Saturday, September 29, 2007
There he stood at the Delta Airlines gate, fatigues wrinkled and the polish waning on his combat boots from the 26 hour plane ride. Amazing how long a plane ride is on top of the planet when you could hook a string on them and pull them through the planet so much more quickly.
He's still beautiful! Almond shaped green eyes, head full of thick brown hair, broad shoulders. Mom always told me he was a spit for the old heartthrob actor Stewart Granger. Whatever. My Bobby's back home from the war.
He dropped his duffel bag and carry-on and ran for me. We were all over each other in 3 seconds flat. Yep. Absence does make the heart grow fonder. And the panties drift to the floor. After our long reunion weekend, we went out visiting old friends, my parents, the little tropical secluded park with clear springs and orchids where we used to go spooning. We made love on the hill and then discovered my butt had covered the copper headstone of the old park ranger buried there. Hope he enjoyed the worm's eye view. We certainly did try to wake the dead. I wanted to make my soldier happy.
And he was happy, but reserved those days. I often caught him looking at nothing, seeing nothing, and yet acutely aware of every fly buzz and door slam and change of temperature. If I spoke to him then, he would startle and spin on me wildly, arms up in an awkward pose as if holding something out in front of him. Then he would settle. Lord knows how many quarts of adrenaline coursed around that body then!!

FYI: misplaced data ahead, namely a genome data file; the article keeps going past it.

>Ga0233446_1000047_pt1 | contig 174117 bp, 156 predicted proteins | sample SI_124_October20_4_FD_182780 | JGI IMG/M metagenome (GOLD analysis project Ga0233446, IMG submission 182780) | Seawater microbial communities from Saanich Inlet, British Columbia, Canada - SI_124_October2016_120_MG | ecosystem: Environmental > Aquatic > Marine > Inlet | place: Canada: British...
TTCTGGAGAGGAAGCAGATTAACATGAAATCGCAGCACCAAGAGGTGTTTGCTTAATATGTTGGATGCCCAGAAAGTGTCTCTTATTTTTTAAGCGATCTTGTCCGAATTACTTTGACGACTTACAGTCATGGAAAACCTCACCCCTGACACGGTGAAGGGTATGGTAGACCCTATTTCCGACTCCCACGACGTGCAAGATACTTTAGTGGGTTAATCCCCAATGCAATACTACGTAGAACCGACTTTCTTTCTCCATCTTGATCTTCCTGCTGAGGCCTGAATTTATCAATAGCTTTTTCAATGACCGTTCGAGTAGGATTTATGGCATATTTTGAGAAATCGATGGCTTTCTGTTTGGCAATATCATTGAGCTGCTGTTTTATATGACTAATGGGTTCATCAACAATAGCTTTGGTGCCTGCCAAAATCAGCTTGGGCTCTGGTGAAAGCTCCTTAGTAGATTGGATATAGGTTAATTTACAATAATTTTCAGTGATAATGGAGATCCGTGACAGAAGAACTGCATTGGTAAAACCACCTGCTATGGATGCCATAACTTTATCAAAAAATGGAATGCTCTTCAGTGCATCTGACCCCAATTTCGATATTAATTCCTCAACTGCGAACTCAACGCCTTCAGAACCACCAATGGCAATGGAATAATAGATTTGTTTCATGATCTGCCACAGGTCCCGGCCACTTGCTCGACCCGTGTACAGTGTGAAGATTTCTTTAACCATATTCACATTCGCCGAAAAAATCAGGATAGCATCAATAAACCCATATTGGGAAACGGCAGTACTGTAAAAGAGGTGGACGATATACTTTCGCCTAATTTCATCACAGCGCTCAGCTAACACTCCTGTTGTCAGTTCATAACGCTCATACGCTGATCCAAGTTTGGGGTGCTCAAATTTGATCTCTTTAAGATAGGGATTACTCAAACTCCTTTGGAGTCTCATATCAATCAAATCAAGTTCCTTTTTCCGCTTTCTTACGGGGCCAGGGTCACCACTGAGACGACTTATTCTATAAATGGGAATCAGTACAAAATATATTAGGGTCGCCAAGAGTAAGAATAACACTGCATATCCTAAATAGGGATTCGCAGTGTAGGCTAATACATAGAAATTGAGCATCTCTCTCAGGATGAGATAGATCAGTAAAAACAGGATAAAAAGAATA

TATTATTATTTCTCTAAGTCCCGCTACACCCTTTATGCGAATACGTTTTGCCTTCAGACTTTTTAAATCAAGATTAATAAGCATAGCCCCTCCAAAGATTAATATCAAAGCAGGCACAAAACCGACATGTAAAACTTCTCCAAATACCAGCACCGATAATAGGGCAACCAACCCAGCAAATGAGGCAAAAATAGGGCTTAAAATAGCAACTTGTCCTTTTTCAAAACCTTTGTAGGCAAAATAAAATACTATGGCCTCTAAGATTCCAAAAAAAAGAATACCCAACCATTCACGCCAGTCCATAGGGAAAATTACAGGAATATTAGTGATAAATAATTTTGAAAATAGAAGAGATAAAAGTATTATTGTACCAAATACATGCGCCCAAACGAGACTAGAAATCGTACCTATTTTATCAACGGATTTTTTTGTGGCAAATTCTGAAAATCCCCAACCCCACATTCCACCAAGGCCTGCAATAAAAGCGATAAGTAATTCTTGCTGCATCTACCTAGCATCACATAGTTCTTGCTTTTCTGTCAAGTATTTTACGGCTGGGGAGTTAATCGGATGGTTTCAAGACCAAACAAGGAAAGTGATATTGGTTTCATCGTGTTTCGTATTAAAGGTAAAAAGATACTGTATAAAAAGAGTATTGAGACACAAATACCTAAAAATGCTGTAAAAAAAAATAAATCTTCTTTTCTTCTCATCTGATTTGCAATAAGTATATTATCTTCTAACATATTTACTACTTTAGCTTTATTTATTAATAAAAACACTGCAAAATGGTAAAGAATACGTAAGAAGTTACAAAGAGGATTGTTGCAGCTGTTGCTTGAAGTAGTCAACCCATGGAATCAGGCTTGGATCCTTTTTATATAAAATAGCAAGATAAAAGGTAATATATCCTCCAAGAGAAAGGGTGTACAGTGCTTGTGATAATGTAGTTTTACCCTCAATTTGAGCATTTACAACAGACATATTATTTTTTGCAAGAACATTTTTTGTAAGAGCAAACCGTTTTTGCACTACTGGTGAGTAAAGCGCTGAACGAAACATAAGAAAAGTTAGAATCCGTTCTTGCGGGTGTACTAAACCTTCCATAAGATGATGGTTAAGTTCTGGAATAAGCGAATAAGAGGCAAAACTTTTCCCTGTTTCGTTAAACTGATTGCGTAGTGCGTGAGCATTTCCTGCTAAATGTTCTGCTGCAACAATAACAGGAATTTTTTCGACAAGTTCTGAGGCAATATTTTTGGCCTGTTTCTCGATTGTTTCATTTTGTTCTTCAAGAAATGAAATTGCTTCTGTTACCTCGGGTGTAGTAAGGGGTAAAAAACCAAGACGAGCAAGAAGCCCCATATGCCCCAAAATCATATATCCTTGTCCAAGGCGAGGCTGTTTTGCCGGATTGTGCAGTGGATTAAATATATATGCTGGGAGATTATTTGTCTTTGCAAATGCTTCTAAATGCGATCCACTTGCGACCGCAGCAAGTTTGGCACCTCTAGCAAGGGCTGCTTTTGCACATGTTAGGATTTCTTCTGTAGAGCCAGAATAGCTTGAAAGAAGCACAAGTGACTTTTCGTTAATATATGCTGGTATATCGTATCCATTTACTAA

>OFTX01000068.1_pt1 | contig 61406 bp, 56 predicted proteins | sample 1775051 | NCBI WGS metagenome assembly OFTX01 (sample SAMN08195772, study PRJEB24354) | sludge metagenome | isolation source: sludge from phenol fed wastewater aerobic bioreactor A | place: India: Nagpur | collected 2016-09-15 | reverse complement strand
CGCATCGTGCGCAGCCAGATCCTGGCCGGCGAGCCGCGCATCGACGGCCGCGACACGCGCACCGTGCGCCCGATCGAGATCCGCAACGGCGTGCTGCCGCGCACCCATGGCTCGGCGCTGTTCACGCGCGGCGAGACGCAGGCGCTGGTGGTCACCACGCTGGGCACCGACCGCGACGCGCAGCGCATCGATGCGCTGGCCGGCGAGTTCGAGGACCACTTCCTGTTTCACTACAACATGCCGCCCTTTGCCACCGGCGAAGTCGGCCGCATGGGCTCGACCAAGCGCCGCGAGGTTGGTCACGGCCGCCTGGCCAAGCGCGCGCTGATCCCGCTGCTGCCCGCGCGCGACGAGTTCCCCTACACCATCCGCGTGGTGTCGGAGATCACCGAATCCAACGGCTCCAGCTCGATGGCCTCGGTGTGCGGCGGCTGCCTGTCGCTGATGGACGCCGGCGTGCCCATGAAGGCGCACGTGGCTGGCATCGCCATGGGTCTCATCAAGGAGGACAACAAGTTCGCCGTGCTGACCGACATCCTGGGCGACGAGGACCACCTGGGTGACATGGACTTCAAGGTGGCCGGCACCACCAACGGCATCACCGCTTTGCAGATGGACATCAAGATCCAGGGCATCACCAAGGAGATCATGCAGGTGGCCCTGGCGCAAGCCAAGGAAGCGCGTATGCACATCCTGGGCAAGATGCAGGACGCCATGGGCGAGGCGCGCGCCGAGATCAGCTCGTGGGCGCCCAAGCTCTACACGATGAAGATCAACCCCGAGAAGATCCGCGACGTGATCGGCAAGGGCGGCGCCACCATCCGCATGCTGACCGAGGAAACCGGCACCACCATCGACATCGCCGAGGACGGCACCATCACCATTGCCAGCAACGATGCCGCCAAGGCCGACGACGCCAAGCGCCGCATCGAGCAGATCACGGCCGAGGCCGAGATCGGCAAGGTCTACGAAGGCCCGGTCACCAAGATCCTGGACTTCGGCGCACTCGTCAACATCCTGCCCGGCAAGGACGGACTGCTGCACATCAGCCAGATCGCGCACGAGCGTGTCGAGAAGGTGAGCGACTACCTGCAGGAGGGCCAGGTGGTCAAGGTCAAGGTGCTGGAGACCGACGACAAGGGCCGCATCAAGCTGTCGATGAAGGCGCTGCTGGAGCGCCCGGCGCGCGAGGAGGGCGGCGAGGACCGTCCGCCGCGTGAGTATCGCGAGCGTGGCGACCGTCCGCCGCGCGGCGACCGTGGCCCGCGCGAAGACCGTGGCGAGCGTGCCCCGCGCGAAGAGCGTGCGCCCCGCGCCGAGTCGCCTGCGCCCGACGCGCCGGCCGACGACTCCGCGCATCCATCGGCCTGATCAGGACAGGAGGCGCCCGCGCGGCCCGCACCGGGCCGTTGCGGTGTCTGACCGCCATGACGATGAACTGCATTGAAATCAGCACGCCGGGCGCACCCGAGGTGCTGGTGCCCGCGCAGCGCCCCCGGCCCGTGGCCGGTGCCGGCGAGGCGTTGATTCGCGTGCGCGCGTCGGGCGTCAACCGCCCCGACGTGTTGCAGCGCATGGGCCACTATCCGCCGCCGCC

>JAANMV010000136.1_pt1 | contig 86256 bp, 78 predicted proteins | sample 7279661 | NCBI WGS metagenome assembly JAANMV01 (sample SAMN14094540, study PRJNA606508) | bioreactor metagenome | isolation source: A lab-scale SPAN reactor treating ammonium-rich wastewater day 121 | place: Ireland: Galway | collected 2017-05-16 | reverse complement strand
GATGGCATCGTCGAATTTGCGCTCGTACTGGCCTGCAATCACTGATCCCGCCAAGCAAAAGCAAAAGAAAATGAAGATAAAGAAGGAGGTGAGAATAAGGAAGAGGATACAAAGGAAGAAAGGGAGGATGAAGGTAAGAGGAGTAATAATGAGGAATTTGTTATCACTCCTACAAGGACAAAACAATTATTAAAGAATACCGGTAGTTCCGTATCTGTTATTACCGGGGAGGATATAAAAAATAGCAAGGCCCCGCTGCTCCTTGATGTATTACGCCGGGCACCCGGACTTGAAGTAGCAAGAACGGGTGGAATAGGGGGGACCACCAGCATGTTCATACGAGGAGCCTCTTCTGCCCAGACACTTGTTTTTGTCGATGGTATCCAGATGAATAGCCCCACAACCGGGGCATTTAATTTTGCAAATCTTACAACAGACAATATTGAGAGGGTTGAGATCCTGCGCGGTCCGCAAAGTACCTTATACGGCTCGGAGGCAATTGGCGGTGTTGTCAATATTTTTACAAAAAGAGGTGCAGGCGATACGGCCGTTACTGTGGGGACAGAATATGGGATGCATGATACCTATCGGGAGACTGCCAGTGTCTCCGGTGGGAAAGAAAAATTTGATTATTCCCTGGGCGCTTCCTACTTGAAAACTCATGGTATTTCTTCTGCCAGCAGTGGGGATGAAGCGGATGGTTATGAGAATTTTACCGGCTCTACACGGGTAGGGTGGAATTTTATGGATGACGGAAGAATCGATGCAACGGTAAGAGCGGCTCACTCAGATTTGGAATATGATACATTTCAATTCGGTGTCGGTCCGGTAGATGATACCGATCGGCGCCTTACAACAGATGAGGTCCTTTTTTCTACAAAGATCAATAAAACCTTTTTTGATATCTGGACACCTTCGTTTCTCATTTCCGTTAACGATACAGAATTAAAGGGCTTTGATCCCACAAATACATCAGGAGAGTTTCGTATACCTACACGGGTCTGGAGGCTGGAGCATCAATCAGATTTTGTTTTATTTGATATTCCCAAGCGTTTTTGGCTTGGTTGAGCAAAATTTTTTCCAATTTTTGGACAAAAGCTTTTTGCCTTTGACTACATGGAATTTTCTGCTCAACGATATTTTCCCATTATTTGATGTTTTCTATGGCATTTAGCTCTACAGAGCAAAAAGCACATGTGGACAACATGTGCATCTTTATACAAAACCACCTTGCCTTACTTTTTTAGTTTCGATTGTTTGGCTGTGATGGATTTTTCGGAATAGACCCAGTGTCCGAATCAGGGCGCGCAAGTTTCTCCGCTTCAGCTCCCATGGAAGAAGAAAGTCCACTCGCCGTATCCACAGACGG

Can't remember the exact occasion and why we were playing lawn tennis on the hill next to the park, but there we were with friends. Beautiful Fall weather with just a hint of chill in the air. Someone handed Bobby their new baby chihuahua puppy to admire while he waited for a serve. A bit of the haunted look left his eyes as he marveled being able to hold the entirety of the little brown thing in the palm of one hand. One of the guys yelled, 'Heads up! Incoming!', an unfortunate phrasing and meant as a joke.
Bobby reacted by dropping the puppy and volleying the ball back with a double-fisted volley so hard that it landed across the parking lot, the look of wonder replaced by grim panic and clenched jaw. This all happened before the pup hit the ground because, you see, a soldier is ingrained with this action/reaction thing. It gets in their cells after being a warrior. If they shave those cells off, new ones grow back with their beards.
The puppy yelped and Bobby gently picked it up as we all ran over. One of the tiny little back legs was obviously broken, twisted at an odd angle and already beginning to swell. The little thing just whimpered and shook in Bobby's hands. The woman who owned the new pup started screaming and yelling. "You broke it, you bought it!!", she rails at him. He looked absolutely stricken.
Everyone is discussing where to take the dog for care and someone suggests a close by emergency vet clinic. The dog gets there, is treated, sedated heavily and goes home with us. He's nervous and never really the same trusting being. I'm talking about the dog here but it applies to my guy, too. Bobby disappears shortly afterward.
When next I see him, he's wearing my dad's old 1950s sports coat. I still have it, moth holes and all. Cream colored wool with navy blue and red specks sprinkled over it like nonpareils on an Uncle Sam cupcake. The wide lapels and heavily padded shoulders date the coat and make him look even more broad shouldered than he is.
"Where have you been?", I ask. He looks calmer now, but distant. The edginess is gone replaced with something else I can't quite put my finger on.
"I could have killed that puppy", he looks at me and turns to walk away. He's escaping me, the injured dog, and himself.